Time runs out for biggest chance to resolve Iran nuclear standoff

Extension looming

Time runs out Monday for the biggest chance in years to resolve the Iranian nuclear standoff, as Tehran and world powers make a final push for a deal but with a risky extension looking likely.
The five permanent members of the UN Security Council and Germany (the P5+1) have been locked in talks with Iran for months, seeking to turn an interim deal that expires at midnight (2300 GMT) on Monday into a lasting accord.
Such an agreement, after a 12-year standoff, is aimed at easing fears that Tehran will develop nuclear weapons under the guise of its civilian activities, an ambition it hotly denies.
But a last-ditch diplomatic blitz in recent days involving US Secretary of State John Kerry and other foreign ministers to secure a deal appears to have failed to bridge the remaining major differences.
As a result, late Sunday a senior US State Department official said for the first time that the powers and Iran were now discussing putting more time on the clock.
The official said it was "only natural that just over 24 hours from the deadline we are discussing a range of options ... An extension is one of those options."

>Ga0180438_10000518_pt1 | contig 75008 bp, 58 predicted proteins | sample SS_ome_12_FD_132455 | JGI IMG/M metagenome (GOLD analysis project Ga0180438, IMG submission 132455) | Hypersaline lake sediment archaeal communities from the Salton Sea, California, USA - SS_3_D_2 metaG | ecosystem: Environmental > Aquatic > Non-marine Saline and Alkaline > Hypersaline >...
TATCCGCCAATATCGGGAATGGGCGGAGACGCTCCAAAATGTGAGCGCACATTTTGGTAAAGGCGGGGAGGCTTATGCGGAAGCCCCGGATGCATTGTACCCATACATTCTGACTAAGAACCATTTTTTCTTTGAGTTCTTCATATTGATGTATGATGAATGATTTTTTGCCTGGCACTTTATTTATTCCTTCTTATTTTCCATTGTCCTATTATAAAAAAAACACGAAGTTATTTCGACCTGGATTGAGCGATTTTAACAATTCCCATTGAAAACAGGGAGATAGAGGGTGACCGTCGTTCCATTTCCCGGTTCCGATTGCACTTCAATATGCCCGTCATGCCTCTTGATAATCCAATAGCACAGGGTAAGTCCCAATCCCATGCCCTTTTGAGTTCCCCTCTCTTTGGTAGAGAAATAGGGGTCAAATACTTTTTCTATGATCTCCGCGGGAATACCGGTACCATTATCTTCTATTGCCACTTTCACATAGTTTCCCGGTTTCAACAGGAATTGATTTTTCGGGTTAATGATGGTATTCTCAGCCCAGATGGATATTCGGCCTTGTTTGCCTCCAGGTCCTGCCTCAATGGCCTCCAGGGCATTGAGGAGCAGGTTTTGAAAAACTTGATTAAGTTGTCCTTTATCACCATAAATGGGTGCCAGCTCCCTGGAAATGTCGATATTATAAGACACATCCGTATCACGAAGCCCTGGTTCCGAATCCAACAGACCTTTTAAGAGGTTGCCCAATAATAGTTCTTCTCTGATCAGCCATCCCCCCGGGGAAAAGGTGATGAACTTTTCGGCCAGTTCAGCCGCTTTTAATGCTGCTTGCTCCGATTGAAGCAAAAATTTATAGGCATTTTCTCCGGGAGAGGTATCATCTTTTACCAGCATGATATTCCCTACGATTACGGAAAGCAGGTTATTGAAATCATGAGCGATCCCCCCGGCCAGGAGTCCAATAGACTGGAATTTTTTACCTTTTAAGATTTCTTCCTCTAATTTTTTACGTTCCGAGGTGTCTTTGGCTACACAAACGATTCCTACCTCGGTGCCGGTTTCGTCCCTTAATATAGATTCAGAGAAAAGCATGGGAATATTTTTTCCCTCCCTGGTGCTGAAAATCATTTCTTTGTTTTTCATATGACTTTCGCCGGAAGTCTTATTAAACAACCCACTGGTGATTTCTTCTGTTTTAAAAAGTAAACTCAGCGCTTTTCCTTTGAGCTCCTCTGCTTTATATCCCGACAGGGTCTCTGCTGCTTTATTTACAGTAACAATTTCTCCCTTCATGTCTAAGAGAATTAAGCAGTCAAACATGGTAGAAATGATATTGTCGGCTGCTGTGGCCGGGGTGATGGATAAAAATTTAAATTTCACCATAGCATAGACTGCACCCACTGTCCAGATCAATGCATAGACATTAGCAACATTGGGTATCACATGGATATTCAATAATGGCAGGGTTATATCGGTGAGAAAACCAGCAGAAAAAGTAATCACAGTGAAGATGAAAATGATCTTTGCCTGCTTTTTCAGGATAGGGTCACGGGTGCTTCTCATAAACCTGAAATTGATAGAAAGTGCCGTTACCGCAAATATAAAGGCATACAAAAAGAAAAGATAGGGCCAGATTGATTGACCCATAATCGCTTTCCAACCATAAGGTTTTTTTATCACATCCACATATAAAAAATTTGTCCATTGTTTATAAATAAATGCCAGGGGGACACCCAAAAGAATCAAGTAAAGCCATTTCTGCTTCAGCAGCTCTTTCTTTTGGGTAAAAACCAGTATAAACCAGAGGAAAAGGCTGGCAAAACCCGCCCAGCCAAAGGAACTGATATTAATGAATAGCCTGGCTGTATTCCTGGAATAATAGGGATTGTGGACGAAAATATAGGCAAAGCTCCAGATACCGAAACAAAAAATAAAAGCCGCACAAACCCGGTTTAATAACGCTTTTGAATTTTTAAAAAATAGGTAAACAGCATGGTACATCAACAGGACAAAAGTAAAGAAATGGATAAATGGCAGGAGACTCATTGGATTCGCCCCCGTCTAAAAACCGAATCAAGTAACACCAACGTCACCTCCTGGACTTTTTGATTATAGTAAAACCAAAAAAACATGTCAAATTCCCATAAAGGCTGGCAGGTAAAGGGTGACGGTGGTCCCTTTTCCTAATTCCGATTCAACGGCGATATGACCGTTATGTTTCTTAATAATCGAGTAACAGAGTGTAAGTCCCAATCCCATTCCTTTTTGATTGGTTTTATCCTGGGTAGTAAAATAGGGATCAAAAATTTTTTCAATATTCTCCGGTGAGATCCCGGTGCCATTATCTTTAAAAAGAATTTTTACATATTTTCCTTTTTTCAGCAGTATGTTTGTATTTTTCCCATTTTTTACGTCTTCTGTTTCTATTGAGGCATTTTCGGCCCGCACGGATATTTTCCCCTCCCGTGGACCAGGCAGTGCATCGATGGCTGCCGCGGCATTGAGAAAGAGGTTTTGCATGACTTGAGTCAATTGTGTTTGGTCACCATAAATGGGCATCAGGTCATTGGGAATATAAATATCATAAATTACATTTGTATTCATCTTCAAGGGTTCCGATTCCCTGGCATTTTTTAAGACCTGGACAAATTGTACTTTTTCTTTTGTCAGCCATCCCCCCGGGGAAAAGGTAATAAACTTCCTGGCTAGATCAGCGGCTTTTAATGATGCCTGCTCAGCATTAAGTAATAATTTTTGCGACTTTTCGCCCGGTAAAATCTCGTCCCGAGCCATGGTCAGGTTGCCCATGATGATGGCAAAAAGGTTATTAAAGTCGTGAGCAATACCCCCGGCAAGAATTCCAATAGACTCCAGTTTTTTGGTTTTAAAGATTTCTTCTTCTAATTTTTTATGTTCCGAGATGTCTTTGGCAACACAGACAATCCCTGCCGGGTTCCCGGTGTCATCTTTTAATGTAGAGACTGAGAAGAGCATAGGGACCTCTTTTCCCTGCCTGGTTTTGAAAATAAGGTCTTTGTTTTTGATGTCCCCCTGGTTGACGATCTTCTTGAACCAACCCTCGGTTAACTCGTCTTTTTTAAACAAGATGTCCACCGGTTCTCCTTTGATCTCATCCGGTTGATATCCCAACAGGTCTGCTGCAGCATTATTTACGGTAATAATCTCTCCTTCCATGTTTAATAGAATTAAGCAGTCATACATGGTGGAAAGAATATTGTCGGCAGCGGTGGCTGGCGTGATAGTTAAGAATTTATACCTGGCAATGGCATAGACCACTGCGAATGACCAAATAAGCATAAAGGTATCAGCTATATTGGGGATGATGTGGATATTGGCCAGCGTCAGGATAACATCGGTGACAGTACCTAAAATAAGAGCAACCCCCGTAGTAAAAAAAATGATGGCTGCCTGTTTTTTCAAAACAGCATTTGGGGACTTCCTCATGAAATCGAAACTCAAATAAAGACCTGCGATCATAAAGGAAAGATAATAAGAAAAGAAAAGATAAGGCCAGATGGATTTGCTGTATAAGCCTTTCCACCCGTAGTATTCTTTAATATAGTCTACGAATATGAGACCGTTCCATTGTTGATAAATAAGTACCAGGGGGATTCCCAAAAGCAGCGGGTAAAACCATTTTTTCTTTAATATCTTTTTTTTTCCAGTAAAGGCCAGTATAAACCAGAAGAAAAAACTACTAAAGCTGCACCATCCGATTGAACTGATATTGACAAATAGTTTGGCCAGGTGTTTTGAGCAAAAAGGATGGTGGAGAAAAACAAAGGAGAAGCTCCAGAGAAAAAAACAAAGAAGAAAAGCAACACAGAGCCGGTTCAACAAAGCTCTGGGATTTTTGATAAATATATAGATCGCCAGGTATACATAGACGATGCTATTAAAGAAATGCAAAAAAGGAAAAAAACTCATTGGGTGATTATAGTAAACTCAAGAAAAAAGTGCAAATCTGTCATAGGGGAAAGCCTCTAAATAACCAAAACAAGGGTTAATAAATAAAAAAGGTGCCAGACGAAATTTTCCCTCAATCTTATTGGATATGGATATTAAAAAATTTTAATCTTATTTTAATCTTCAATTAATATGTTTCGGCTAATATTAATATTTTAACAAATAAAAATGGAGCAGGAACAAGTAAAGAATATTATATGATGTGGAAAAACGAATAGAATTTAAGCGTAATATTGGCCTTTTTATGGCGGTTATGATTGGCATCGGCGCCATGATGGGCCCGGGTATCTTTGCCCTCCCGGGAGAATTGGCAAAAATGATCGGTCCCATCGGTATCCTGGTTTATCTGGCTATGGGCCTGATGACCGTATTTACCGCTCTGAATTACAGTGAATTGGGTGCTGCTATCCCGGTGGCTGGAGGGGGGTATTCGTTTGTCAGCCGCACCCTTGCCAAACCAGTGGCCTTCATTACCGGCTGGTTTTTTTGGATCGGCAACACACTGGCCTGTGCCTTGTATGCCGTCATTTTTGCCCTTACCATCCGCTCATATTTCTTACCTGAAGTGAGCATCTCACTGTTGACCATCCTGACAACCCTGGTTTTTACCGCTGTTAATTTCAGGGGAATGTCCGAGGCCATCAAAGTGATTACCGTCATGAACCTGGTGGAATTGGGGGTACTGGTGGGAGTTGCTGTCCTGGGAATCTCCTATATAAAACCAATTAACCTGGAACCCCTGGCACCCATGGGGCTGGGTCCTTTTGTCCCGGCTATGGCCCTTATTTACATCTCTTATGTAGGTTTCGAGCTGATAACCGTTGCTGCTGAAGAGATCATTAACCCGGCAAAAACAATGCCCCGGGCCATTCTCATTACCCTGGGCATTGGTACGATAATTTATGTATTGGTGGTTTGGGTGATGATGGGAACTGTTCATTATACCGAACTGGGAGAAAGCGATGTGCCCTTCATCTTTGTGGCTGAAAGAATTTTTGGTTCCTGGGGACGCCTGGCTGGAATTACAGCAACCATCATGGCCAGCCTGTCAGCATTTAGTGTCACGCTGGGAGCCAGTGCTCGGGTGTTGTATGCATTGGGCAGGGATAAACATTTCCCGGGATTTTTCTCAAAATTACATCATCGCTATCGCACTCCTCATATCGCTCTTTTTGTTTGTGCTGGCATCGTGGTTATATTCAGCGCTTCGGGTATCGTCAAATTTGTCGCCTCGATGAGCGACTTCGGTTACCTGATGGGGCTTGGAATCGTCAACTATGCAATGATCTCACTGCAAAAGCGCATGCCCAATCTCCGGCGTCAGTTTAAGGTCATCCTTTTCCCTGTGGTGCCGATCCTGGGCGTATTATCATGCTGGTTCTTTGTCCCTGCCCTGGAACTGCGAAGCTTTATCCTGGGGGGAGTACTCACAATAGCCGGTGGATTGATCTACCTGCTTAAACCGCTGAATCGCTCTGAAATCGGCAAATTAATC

This came after US Secretary of State John Kerry met his Iranian counterpart Mohammad Javad Zarif for the sixth time since Thursday in an attempt to break the deadlock.
British Foreign Secretary Philip Hammond said however that the parties would still make a "big push tomorrow (Monday) morning to try and get this across the line".
"Of course if we're not able to do it, we'll then look at where we go from there," he said.
"We're still quite a long way apart and there are some very tough and complex issues to deal with".
Chinese Foreign Minister Wang Yi was expected in the Austrian capital early Monday, completing the line-up of all the six powers' foreign ministers.
This included Russian Foreign Minister Sergei Lavrov, a key player in the talks. Earlier in the week he said all the elements were in place for a deal with just "political will" missing.